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Mini 001 Normans

Recently I bought a couple of boxes of the Minis, including the Saxons and Normans. I like the box of Saxons very much.

Last night, I finally opened the box of Normans and looked at them. I noticed that four of the figures have their swords half buried underneath their mail coats (only the hilts, handles, pommels, and the tips of the scabbards are outside the mail coats) and without sword belts. See PSR page first row first and last figures from the left and second row second and third figures from the left. I found this rather strange. I am considering taking out my XActo knife to carve the scabbards outside the mail coats, but want to check with the rest of you to see if I am off on this. Thanks of any comments.

Re: Mini 001 Normans

He Dominic,

These 'half burried'scabards are historical correct, so don't remove them.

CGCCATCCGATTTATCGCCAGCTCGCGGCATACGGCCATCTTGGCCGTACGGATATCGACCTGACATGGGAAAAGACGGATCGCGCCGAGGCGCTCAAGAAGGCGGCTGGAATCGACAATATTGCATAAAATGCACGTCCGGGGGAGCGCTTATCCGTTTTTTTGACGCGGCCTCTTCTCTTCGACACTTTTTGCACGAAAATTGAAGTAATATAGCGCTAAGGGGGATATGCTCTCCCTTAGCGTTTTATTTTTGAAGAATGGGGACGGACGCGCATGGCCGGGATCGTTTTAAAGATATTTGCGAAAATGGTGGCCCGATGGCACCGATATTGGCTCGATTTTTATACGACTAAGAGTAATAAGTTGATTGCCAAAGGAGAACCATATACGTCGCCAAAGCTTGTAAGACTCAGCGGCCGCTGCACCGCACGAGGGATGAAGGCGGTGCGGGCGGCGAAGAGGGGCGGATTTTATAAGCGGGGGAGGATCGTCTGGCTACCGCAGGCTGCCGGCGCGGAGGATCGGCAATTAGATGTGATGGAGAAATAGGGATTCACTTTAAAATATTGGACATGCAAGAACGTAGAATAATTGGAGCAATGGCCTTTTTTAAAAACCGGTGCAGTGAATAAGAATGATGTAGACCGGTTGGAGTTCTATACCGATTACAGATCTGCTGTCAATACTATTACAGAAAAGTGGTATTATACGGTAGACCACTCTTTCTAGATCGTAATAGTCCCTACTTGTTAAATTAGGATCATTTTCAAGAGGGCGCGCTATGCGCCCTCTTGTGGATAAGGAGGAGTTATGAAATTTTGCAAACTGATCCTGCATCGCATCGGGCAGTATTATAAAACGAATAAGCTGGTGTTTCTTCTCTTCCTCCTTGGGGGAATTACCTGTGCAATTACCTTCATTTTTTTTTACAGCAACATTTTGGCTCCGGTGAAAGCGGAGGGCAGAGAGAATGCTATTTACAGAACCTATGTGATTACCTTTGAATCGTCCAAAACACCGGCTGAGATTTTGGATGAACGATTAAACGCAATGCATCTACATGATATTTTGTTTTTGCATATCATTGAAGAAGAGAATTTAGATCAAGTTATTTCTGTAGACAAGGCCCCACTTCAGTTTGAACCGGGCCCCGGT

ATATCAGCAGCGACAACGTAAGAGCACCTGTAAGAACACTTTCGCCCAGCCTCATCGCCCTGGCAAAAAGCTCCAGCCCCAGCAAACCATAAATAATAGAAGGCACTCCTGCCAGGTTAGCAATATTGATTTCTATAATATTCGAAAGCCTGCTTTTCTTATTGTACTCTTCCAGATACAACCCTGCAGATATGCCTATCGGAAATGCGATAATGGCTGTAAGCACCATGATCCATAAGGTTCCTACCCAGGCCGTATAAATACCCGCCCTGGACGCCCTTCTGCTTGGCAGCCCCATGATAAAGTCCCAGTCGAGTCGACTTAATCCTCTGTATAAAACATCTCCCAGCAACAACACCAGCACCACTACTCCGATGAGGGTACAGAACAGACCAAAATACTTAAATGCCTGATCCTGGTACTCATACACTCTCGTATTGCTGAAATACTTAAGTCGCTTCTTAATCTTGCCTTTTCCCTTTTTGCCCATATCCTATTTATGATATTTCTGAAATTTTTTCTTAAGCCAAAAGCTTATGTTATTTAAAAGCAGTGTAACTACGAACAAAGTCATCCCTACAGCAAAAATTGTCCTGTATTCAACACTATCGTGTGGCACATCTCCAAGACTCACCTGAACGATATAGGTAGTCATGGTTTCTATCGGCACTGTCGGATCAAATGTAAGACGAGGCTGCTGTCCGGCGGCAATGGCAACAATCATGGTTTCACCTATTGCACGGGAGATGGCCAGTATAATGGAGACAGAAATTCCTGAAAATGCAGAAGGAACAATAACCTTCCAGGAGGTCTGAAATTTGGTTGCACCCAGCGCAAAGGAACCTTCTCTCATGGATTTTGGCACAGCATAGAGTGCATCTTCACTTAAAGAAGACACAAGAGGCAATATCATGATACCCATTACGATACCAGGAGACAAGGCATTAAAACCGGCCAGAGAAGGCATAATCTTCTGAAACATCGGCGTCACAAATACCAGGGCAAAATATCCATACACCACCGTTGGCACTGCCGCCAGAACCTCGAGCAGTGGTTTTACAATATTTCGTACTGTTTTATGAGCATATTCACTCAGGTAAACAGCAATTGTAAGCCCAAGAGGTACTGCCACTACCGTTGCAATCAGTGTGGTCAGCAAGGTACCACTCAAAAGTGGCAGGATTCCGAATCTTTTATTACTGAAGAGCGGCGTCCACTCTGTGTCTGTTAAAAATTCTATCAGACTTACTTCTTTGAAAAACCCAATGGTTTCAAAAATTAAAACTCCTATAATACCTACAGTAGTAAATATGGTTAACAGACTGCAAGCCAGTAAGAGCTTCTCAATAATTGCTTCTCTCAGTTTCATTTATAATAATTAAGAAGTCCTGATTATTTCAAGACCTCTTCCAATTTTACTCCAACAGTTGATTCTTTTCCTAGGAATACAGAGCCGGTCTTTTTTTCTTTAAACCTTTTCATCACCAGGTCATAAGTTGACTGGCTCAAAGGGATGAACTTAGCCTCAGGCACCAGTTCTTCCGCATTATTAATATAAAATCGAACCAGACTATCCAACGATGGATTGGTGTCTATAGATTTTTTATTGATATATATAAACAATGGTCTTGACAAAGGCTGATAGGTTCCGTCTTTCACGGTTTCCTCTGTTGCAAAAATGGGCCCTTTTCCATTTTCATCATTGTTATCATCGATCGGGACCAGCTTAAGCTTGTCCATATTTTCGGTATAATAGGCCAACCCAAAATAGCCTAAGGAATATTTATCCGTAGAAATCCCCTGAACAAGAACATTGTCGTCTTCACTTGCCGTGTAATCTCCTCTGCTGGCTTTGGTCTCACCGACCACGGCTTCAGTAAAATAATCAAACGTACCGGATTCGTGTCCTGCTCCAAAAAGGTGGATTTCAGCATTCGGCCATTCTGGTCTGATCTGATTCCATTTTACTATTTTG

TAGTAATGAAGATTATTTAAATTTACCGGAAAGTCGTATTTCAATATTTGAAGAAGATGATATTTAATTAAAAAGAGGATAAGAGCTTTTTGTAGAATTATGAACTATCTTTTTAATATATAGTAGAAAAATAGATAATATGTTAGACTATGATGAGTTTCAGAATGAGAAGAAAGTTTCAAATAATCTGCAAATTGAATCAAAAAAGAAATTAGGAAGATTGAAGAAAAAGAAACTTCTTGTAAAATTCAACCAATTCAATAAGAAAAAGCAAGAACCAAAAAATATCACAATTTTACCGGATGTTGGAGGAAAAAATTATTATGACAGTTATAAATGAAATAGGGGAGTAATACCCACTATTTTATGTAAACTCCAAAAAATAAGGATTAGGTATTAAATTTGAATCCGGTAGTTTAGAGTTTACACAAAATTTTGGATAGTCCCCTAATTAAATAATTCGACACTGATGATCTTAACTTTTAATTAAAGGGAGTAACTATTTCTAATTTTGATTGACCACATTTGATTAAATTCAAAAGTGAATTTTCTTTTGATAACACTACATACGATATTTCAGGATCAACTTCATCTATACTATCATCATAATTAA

Re: Re: Mini 001 Normans

This is true.

Re: Mini 001 Normans

Thanks, I didn't know that. What was the reason that the sword was carried this way?

Re: Re: Mini 001 Normans

Hi Dominic

As already stated this is correct. Even the Bayeaux Tapestry shows this habit. The reason must be a practical one, so I would guess this helped keep the scabbard under control. Perhaps a medieval reenactor could enlighten us?

Re: Mini 001 Normans

I now realized that this is correct. Someone also told me that there is a drawing in Ospray's Campaign Series on Hastings 1066 with a Norman on horseback with his sword carried this way.

Thanks everyone for the information. I will look for more pictures or drawings.

Re: Re: Mini 001 Normans

Well, I'm no reenactor but do some military riding; especially at the trot your sword and scabbard can be a real jingling nuisance- it makes noise, bumps into your horse (which tends to annoy them, which they then take out on you!) and if it swings around to much the straps can break and you lose it, usually at an inconvenient moment....
There are different solutions: multiple straps to the scabbard to keep it more steady, sabretaches, attaching the sword to the saddle rather than the rider (the preferred option since about 1880) and apparently sticking most of the thing under your mail coat!